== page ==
FODMAPs the next gluten free?


Monash University, Department of Gastroenterology, Melbourne, Australia


The gluten free diet has surged in popularity in recent years, and none more so than among people without conditions for which the diet is clinically indicated. Despite the many and varied motivations for gluten avoidance, most remain scientifically unfounded and the phenomenon of non-coeliac gluten sensitivity (NCGS) remains shrouded in controversy. Instead, mounting evidence suggests that in the majority of cases, symptomatic responses to gluten ingestion and/or gluten removal are attributable to the presence of undiagnosed coeliac disease; strong nocebo responses; and/or the incidental removal of a group of fermentable carbohydrates (known as FODMAPs) in people with co-existing (possibly undiagnosed) functional gastrointestinal disorders (FGIDs). This evidence is gaining traction in the scientific literature and lay press, leading to growing awareness of- and interest in the low FODMAP diet. 

As awareness of the low FODMAP diet grows, it will be responsibility of scientists, clinicians and food industry professionals to translate the science of FODMAPs in a responsible way; to balance commercial interests with clinical best practice. Widespread uptake of the low FODMAP diet and availability of low FODMAP food products will only be seen as a win if this is coupled with appropriate diagnosis and management of conditions for which the diet is clinically indicated. The challenge will be to ensure that the low FODMAP diet does not suffer the same fate as the gluten free diet; that the diet is used, but not abused.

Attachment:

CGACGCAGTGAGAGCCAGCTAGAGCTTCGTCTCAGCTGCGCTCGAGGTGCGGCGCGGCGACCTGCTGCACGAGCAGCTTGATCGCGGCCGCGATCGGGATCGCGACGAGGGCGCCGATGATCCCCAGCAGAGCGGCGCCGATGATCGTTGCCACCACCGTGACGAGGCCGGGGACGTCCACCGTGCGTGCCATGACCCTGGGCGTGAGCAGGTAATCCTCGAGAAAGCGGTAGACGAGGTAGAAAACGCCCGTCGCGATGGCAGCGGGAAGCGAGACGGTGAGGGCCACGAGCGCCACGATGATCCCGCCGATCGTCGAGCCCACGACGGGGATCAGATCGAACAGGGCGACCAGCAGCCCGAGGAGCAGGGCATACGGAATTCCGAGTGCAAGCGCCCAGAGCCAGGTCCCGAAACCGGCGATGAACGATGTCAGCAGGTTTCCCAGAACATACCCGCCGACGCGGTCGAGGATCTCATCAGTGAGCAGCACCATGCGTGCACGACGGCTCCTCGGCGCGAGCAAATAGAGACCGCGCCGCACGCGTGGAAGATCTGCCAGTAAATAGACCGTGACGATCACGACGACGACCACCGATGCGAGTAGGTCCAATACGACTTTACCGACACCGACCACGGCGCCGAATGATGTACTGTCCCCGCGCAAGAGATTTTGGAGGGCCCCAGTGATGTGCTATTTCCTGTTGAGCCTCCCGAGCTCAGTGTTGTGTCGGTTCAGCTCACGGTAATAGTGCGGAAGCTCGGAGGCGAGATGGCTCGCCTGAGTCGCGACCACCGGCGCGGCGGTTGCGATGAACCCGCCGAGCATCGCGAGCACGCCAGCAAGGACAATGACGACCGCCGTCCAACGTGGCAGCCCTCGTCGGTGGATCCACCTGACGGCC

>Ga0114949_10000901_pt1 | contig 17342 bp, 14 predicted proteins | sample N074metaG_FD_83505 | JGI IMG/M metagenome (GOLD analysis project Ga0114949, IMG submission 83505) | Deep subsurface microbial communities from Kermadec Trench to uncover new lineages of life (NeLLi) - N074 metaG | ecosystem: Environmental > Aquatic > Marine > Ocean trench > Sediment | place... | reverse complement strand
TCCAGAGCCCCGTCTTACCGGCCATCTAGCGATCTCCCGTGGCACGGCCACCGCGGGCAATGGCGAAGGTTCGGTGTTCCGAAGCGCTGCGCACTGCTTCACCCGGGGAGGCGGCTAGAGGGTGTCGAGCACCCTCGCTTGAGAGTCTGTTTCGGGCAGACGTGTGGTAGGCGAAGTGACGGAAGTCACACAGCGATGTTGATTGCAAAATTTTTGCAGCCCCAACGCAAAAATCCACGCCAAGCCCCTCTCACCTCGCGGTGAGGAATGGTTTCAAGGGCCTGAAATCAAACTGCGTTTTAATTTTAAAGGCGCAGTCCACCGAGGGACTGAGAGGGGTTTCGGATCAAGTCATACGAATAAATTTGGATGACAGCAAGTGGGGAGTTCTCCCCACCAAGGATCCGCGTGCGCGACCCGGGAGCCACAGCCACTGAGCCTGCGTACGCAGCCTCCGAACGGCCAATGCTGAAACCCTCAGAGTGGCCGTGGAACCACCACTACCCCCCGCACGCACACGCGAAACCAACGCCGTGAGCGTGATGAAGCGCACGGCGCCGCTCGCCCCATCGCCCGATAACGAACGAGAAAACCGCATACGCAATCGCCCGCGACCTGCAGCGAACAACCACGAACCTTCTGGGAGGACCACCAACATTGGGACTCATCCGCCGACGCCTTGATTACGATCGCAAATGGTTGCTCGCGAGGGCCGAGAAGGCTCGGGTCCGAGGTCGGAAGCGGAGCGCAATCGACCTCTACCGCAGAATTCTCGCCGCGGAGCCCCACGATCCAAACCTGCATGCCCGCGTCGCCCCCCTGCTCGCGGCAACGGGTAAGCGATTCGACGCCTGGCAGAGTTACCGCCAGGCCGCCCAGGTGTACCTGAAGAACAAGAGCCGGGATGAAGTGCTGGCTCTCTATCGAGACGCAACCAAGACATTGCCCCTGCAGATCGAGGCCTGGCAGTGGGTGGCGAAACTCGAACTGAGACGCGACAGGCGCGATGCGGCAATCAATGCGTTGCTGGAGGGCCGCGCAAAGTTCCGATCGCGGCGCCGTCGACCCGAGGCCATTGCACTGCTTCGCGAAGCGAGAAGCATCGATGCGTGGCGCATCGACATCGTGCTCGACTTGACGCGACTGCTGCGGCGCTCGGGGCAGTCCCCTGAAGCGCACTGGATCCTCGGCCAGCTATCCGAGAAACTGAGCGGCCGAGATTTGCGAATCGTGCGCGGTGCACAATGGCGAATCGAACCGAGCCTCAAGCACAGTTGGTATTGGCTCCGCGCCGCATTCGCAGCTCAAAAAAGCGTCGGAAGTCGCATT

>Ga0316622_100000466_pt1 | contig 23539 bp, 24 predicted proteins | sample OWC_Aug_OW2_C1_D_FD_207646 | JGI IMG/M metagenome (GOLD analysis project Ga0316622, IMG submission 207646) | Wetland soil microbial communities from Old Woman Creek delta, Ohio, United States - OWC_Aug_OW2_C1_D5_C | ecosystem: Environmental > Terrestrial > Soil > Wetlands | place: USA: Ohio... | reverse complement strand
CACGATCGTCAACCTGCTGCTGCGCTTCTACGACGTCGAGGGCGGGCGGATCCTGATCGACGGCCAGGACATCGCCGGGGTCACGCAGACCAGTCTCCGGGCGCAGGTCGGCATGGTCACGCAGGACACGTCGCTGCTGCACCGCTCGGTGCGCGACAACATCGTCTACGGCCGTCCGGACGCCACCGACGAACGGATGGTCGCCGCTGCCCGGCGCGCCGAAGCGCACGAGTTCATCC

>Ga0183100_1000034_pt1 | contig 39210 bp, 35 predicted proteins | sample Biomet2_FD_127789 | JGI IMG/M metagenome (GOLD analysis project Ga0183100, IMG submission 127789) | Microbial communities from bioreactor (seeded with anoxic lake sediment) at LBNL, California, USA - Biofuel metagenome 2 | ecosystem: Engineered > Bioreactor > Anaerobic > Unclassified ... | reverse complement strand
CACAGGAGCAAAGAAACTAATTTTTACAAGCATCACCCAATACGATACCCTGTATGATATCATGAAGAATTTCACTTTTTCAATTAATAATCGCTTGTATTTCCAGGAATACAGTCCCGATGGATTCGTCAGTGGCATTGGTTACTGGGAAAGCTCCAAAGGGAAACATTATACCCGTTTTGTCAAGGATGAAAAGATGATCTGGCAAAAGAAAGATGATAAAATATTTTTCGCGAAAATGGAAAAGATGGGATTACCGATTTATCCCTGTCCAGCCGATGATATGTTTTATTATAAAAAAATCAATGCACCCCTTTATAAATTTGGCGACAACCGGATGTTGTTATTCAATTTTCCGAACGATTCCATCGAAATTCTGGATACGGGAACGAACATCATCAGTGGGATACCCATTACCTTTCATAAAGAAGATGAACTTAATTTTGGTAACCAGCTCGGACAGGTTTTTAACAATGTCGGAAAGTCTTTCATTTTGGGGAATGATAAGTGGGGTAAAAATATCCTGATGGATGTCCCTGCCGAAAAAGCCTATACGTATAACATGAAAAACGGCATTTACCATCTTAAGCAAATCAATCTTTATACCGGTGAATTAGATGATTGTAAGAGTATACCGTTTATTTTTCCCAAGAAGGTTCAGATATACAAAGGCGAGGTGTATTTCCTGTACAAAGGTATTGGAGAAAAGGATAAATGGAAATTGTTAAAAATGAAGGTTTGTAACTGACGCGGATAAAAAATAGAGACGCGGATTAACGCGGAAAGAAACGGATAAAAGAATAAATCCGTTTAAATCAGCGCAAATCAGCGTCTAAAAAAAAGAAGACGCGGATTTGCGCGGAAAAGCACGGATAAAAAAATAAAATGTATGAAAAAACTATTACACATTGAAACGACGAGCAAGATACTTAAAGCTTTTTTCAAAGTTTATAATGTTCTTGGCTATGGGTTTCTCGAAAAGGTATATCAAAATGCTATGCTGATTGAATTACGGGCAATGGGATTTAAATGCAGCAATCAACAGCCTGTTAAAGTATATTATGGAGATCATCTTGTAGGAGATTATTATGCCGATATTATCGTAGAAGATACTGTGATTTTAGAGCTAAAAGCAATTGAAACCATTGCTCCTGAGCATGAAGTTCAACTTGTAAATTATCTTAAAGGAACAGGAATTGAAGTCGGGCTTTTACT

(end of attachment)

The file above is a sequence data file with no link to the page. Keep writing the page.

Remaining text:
Wheat cultivation first emerged over 10,000 years ago, and cereal grains have long since been staple components of the human diet (1). Nowadays, grain and cereal products (particularly those based on wheat) make major contributions to daily energy intake (2, 3). However, this scenario appears to be changing, with declines in human wheat consumption observed in many developed nations. In the US for instance, per capita wheat consumption declined from a peak of 67kg per capita in 1997, to 60kg per capita in 2015 (4). This trend is predicted to continue, driven in part by popular dietary trends that restrict intake of carbohydrates (e.g. the Atkins diet), grains (e.g. the Paleolithic diet), and increasingly, wheat and/or gluten (5).

Diagnoses that require the dietary restriction/removal of wheat and/or gluten

Uptake of gluten and/or wheat free diets has been substantial in recent years, and none more so than among people without an identifiable clinical need. A finite number of clinical disorders require the dietary restriction of gluten and/or wheat, namely coeliac disease (CD) and wheat allergy ...